Archive for September, 2017

Stability

Wednesday, September 27th, 2017

Many monks and nuns offer a lesser-known vow in addition to their commitments to poverty, chastity, and obedience. The vow is “stability.” The monastic promises to remain with his order in a given monastery or convent for the rest of his or her life–unless for some reason the head of the order requires relocation.

In our age where the average American changes job or residence every few years, stability is rare. Indeed, for many people, it may be impossible. In the Methodist Church, for example, clergy are usually moved every seven years by their supervisors.

There is certainly a value in change–a new home can be invigorating, a new job can be stimulating. But when one feels called to stability, it can be a blessing to one’s soul and to others around you. Speaking as one completing his 33rd year in the same job and home, I appreciate this blessing! —J. Douglas Ousley


The Gathering Storm

Wednesday, September 20th, 2017

Hurricanes are bad enough. Imagine them arriving before all the modern ways of forecasting the weather were available.

A hundred years ago, people might have had at best a few hours warning that a powerful storm was on the way. They couldn’t board up their windows, much less evacuate. I remember my grandfather talking about the arrival of the Hurricane of 1938 and how it came without warning to his orchard in Massachusetts.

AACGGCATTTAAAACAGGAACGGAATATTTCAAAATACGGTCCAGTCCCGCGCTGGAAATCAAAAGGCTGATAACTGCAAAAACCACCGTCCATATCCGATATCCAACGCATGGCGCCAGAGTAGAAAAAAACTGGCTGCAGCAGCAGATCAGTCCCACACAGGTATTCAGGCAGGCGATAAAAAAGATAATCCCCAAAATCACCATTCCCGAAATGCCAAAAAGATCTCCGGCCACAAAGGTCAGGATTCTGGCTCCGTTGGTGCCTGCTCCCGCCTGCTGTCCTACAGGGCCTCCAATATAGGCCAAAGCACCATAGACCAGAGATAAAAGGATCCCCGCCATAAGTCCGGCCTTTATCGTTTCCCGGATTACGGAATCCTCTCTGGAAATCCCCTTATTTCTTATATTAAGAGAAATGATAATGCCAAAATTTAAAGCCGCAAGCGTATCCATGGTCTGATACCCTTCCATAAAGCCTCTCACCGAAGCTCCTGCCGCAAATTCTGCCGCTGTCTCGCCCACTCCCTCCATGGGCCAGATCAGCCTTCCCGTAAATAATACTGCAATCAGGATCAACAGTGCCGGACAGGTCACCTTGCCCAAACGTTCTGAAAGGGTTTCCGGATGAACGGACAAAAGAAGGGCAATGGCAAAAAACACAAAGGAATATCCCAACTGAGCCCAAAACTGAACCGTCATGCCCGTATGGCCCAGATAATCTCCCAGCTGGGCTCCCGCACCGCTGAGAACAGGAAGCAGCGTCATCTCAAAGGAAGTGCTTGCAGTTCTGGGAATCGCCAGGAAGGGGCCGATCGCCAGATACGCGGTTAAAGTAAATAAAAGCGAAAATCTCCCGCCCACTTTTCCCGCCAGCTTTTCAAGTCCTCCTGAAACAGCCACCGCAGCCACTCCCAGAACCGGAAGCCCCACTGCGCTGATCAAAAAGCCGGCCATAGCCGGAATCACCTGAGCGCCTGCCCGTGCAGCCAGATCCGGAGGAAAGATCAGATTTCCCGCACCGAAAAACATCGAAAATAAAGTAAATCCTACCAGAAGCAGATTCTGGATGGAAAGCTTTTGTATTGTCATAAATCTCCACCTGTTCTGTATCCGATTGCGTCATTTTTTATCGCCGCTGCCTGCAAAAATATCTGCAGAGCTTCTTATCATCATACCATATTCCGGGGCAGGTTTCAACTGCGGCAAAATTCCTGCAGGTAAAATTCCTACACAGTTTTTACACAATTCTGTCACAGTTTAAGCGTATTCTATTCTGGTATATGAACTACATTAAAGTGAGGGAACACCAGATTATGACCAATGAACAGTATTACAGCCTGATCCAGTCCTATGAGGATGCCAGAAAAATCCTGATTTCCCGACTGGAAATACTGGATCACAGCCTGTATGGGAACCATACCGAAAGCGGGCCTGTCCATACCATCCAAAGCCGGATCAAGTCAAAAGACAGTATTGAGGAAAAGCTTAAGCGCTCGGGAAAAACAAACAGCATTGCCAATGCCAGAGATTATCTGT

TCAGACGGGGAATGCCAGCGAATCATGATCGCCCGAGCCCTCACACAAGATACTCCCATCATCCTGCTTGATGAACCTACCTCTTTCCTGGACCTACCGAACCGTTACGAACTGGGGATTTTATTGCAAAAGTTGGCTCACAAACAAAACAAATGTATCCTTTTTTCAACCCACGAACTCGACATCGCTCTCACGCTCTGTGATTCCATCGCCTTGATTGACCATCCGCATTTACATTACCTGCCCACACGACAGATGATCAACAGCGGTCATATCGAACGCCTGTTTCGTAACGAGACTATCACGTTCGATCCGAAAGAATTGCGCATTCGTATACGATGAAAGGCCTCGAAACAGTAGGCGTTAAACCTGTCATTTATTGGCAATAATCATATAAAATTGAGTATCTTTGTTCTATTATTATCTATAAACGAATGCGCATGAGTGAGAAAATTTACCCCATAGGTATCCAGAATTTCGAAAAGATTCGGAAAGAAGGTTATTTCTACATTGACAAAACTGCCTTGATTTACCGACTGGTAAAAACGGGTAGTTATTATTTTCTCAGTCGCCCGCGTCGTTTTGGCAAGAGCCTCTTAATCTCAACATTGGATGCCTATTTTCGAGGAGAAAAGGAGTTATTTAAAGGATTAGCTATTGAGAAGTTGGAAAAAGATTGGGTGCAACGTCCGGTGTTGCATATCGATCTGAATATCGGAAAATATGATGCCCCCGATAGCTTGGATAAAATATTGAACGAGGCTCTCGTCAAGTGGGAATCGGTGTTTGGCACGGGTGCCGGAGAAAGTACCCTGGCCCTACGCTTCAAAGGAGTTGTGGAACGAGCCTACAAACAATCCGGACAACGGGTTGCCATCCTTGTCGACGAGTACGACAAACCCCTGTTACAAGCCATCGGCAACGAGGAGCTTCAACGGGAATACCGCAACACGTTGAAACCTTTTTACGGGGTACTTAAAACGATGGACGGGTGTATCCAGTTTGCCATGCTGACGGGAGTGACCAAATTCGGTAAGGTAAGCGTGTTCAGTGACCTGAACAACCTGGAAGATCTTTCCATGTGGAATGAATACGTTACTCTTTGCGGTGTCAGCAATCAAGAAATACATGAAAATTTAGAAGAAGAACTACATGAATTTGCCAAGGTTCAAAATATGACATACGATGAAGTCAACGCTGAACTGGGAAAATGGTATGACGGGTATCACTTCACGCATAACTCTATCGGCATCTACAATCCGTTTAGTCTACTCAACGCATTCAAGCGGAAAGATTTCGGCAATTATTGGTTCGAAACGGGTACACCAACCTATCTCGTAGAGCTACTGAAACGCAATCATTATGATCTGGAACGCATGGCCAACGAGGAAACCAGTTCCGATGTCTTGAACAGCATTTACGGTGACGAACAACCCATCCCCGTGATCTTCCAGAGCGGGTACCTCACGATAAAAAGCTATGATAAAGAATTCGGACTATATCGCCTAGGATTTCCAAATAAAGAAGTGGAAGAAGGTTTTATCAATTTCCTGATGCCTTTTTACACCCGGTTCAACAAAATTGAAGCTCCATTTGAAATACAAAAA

Yet with all our technology, we still can’t control the weather. As Jesus remarked, “The rain falls on the just and the unjust alike.” So the theological lesson is clear: we don’t have ultimate control over our lives. Only God has that control, and his own influence over the world remains mysterious (he doesn’t save everyone from storms, for example.)

No wonder then that religion requires a lot of effort on our part to discern the workings of the Holy Spirit in our lives. And no wonder that much of the labor of religion is prayer. —J. Douglas Ousley


Stability

Wednesday, September 6th, 2017

Many monks in traditional orders make a vow of “stability.” They commit themselves to remaining in the same house at the same location into the indefinite future–very likely, for life.

The same commitment used to be implied in the case of diocesan bishops: once installed, they would remain in their dioceses until retirement. This is still generally the case, though some bishops move on to other dioceses or ministries.

I’ve been thinking about the value of stability as I prepare for life in our parish without our beloved organist of 24 years, Matthew Lewis. Matthew was constantly coming up with new pieces to perform and new musical ideas. A priest colleague of mine who has, like me, been in the same post for a long time recently remarked that stability in fact forces you to re-invent yourself. You can’t repeat sermons; you can’t coast until the next job.

The same is true for laypeople who choose to serve the same parish for a period of years. They learn to deal with all kinds of people and situations. They learn a lot about themselves. And, like me, they have much to be grateful for. —J. Douglas Ousley